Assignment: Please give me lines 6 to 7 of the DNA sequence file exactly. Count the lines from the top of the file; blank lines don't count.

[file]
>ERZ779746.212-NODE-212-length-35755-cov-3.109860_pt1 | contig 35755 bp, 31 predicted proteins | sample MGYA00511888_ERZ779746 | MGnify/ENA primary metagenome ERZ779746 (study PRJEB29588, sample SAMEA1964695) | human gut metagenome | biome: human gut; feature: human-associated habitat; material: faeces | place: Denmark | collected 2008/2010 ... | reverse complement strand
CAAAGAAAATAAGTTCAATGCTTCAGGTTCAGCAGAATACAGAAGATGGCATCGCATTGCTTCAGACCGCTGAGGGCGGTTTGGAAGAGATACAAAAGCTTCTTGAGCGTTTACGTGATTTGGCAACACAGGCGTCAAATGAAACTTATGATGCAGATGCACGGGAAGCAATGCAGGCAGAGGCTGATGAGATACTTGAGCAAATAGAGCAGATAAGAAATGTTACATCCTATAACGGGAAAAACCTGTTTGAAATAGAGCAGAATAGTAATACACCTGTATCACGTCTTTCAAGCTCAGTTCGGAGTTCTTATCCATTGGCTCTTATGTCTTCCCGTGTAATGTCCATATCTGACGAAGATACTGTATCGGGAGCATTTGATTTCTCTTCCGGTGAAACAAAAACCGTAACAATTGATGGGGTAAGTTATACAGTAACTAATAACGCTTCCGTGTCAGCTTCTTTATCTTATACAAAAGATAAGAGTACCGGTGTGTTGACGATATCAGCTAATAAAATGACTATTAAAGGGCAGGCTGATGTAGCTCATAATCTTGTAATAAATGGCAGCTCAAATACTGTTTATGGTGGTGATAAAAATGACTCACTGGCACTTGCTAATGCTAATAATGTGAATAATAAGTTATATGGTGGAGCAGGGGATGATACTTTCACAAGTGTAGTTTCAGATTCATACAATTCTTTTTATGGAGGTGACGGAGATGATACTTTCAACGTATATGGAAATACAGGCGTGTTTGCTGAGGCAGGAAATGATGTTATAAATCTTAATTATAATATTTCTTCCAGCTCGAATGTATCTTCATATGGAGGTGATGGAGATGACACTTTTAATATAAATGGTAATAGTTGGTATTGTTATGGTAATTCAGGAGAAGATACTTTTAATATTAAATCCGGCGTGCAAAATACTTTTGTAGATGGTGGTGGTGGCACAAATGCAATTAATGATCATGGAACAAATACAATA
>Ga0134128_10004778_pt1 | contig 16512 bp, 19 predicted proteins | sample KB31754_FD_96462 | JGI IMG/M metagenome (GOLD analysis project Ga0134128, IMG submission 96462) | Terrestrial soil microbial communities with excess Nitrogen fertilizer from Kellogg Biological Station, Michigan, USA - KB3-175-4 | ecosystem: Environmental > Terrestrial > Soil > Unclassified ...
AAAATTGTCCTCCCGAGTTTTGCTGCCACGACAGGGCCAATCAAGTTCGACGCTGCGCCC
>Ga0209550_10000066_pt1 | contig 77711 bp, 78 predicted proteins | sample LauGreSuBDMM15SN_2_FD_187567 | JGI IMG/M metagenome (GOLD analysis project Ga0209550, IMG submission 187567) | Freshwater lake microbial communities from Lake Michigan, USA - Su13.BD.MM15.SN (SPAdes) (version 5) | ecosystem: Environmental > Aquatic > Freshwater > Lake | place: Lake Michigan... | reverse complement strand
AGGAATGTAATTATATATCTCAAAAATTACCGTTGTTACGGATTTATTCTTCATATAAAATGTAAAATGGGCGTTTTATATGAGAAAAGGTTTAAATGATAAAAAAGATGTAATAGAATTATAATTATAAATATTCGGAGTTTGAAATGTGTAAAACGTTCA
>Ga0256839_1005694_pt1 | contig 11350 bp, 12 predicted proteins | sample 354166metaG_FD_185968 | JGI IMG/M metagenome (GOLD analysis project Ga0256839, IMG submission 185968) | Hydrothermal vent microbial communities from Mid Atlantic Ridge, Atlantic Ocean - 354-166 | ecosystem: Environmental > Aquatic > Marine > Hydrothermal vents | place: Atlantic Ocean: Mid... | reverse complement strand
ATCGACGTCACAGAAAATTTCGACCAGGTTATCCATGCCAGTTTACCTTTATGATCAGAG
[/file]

AGGAATGTAATTATATATCTCAAAAATTACCGTTGTTACGGATTTATTCTTCATATAAAATGTAAAATGGGCGTTTTATATGAGAAAAGGTTTAAATGATAAAAAAGATGTAATAGAATTATAATTATAAATATTCGGAGTTTGAAATGTGTAAAACGTTCA
>Ga0256839_1005694_pt1 | contig 11350 bp, 12 predicted proteins | sample 354166metaG_FD_185968 | JGI IMG/M metagenome (GOLD analysis project Ga0256839, IMG submission 185968) | Hydrothermal vent microbial communities from Mid Atlantic Ridge, Atlantic Ocean - 354-166 | ecosystem: Environmental > Aquatic > Marine > Hydrothermal vents | place: Atlantic Ocean: Mid... | reverse complement strand